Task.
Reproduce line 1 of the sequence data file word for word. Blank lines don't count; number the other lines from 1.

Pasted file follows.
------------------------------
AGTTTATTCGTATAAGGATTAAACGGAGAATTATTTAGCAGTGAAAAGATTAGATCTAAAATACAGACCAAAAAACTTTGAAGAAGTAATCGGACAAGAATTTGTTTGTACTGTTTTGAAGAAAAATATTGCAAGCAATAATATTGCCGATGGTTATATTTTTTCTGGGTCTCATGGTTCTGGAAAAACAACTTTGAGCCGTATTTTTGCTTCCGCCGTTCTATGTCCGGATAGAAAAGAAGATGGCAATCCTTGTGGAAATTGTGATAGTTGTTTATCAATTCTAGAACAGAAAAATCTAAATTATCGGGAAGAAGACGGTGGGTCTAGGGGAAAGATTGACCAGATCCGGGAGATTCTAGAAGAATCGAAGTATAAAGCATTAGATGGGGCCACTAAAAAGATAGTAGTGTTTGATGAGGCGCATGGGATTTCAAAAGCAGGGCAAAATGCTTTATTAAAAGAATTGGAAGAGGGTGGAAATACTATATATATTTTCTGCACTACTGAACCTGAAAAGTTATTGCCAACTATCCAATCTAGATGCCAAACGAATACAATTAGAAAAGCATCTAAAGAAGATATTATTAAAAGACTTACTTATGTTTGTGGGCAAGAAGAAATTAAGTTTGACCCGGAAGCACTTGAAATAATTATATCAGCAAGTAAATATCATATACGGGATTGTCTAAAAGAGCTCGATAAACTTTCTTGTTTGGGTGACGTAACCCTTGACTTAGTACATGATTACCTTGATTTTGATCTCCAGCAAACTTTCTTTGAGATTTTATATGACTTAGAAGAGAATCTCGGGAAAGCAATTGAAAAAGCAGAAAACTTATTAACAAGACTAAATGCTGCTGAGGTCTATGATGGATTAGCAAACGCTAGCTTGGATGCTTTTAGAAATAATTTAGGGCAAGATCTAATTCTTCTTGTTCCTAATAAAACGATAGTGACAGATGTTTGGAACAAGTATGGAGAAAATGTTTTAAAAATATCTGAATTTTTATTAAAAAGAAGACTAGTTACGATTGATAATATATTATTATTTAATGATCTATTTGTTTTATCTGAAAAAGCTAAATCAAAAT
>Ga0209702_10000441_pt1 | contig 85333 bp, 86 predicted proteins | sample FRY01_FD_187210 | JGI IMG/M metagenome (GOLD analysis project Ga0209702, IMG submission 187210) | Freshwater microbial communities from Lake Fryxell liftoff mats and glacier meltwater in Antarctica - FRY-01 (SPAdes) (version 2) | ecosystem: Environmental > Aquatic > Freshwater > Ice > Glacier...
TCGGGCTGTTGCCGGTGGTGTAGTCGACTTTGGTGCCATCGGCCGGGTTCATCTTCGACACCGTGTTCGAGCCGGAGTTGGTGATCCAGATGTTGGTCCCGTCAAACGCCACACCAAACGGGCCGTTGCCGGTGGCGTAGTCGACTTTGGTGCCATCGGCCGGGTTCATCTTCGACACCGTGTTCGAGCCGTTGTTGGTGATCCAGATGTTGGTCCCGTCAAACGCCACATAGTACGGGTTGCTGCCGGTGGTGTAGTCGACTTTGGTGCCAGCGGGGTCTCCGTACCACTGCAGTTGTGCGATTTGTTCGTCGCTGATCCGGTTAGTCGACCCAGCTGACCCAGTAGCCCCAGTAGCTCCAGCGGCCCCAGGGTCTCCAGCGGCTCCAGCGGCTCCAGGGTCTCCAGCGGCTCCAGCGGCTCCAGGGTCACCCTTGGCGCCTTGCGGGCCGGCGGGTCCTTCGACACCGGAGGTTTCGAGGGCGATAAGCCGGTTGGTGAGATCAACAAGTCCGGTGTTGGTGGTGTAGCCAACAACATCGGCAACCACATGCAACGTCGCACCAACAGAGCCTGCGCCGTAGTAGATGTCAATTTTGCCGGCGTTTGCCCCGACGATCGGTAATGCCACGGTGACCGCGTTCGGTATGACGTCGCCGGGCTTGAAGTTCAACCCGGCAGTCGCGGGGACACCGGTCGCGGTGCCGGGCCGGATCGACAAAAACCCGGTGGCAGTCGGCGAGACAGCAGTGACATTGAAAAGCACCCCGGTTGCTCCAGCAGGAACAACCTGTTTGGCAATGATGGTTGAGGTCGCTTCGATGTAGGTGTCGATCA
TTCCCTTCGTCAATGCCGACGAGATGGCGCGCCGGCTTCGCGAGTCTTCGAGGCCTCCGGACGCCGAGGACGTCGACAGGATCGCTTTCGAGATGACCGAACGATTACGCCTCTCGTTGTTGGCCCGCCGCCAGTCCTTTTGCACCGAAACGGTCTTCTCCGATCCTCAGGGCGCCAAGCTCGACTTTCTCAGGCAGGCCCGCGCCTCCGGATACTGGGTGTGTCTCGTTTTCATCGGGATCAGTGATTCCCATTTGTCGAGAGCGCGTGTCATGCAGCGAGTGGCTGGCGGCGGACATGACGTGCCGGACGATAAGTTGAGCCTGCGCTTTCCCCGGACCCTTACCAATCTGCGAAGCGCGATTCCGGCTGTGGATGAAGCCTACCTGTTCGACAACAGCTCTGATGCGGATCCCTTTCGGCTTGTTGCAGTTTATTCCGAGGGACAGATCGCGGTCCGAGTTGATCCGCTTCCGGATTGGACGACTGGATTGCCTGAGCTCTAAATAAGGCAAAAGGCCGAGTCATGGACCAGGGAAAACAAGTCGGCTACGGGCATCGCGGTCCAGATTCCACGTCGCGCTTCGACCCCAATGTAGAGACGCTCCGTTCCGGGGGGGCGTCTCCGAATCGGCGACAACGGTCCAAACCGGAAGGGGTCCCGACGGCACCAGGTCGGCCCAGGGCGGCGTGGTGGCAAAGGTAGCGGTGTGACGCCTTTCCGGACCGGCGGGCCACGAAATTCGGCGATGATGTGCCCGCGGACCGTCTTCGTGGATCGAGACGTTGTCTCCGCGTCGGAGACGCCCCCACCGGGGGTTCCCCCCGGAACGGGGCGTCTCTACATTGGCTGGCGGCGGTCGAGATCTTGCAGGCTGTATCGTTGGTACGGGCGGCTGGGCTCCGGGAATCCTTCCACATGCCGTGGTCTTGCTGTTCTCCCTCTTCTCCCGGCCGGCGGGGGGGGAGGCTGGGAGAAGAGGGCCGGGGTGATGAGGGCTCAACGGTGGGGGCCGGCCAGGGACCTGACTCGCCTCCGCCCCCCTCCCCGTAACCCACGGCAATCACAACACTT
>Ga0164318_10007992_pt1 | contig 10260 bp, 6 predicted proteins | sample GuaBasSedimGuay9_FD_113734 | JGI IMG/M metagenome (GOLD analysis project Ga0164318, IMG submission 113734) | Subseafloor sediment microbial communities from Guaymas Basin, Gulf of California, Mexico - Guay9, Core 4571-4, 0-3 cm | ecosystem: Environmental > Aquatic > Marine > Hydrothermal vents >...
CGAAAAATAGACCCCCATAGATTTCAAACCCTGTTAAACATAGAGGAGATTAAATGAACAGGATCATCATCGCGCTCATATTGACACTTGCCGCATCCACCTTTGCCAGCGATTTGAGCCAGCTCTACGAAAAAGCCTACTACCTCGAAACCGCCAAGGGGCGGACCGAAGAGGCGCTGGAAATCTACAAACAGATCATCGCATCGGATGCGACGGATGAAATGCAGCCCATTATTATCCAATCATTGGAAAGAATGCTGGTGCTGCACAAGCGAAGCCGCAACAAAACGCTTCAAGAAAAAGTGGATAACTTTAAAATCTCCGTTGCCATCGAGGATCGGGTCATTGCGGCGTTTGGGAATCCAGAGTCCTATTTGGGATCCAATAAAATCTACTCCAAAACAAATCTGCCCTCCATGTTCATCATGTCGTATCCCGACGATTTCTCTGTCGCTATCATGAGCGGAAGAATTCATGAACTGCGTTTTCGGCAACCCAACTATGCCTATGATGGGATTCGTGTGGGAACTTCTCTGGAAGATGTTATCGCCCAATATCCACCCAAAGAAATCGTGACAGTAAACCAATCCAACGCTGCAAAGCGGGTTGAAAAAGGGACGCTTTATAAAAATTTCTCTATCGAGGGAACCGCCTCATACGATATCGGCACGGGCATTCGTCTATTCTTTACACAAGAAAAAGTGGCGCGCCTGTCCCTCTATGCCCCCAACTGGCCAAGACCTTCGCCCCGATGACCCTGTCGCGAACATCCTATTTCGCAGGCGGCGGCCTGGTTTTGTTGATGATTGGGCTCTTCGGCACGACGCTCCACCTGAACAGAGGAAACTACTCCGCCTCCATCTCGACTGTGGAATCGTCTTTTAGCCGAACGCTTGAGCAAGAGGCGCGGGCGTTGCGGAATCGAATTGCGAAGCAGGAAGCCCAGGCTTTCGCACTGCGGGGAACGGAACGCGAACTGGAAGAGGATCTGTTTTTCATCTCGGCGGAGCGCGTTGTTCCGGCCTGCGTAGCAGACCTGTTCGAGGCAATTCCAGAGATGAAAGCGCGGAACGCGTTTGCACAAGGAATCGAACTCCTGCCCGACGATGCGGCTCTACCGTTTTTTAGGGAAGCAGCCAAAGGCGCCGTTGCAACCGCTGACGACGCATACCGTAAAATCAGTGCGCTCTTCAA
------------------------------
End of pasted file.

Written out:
AGTTTATTCGTATAAGGATTAAACGGAGAATTATTTAGCAGTGAAAAGATTAGATCTAAAATACAGACCAAAAAACTTTGAAGAAGTAATCGGACAAGAATTTGTTTGTACTGTTTTGAAGAAAAATATTGCAAGCAATAATATTGCCGATGGTTATATTTTTTCTGGGTCTCATGGTTCTGGAAAAACAACTTTGAGCCGTATTTTTGCTTCCGCCGTTCTATGTCCGGATAGAAAAGAAGATGGCAATCCTTGTGGAAATTGTGATAGTTGTTTATCAATTCTAGAACAGAAAAATCTAAATTATCGGGAAGAAGACGGTGGGTCTAGGGGAAAGATTGACCAGATCCGGGAGATTCTAGAAGAATCGAAGTATAAAGCATTAGATGGGGCCACTAAAAAGATAGTAGTGTTTGATGAGGCGCATGGGATTTCAAAAGCAGGGCAAAATGCTTTATTAAAAGAATTGGAAGAGGGTGGAAATACTATATATATTTTCTGCACTACTGAACCTGAAAAGTTATTGCCAACTATCCAATCTAGATGCCAAACGAATACAATTAGAAAAGCATCTAAAGAAGATATTATTAAAAGACTTACTTATGTTTGTGGGCAAGAAGAAATTAAGTTTGACCCGGAAGCACTTGAAATAATTATATCAGCAAGTAAATATCATATACGGGATTGTCTAAAAGAGCTCGATAAACTTTCTTGTTTGGGTGACGTAACCCTTGACTTAGTACATGATTACCTTGATTTTGATCTCCAGCAAACTTTCTTTGAGATTTTATATGACTTAGAAGAGAATCTCGGGAAAGCAATTGAAAAAGCAGAAAACTTATTAACAAGACTAAATGCTGCTGAGGTCTATGATGGATTAGCAAACGCTAGCTTGGATGCTTTTAGAAATAATTTAGGGCAAGATCTAATTCTTCTTGTTCCTAATAAAACGATAGTGACAGATGTTTGGAACAAGTATGGAGAAAATGTTTTAAAAATATCTGAATTTTTATTAAAAAGAAGACTAGTTACGATTGATAATATATTATTATTTAATGATCTATTTGTTTTATCTGAAAAAGCTAAATCAAAAT